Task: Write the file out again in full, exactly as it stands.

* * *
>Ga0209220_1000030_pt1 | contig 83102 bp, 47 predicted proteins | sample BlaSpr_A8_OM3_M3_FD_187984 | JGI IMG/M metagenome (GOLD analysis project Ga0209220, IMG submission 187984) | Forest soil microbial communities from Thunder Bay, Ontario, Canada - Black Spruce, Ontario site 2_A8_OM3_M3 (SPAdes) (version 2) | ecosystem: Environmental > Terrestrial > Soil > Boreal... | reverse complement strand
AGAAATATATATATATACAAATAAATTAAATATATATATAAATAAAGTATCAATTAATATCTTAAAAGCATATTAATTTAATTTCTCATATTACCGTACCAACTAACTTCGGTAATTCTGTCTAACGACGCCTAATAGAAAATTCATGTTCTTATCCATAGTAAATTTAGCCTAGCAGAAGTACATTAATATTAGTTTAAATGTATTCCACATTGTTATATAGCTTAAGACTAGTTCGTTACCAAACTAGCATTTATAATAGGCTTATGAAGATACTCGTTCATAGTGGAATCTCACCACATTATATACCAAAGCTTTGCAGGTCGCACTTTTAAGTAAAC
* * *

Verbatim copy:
>Ga0209220_1000030_pt1 | contig 83102 bp, 47 predicted proteins | sample BlaSpr_A8_OM3_M3_FD_187984 | JGI IMG/M metagenome (GOLD analysis project Ga0209220, IMG submission 187984) | Forest soil microbial communities from Thunder Bay, Ontario, Canada - Black Spruce, Ontario site 2_A8_OM3_M3 (SPAdes) (version 2) | ecosystem: Environmental > Terrestrial > Soil > Boreal... | reverse complement strand
AGAAATATATATATATACAAATAAATTAAATATATATATAAATAAAGTATCAATTAATATCTTAAAAGCATATTAATTTAATTTCTCATATTACCGTACCAACTAACTTCGGTAATTCTGTCTAACGACGCCTAATAGAAAATTCATGTTCTTATCCATAGTAAATTTAGCCTAGCAGAAGTACATTAATATTAGTTTAAATGTATTCCACATTGTTATATAGCTTAAGACTAGTTCGTTACCAAACTAGCATTTATAATAGGCTTATGAAGATACTCGTTCATAGTGGAATCTCACCACATTATATACCAAAGCTTTGCAGGTCGCACTTTTAAGTAAAC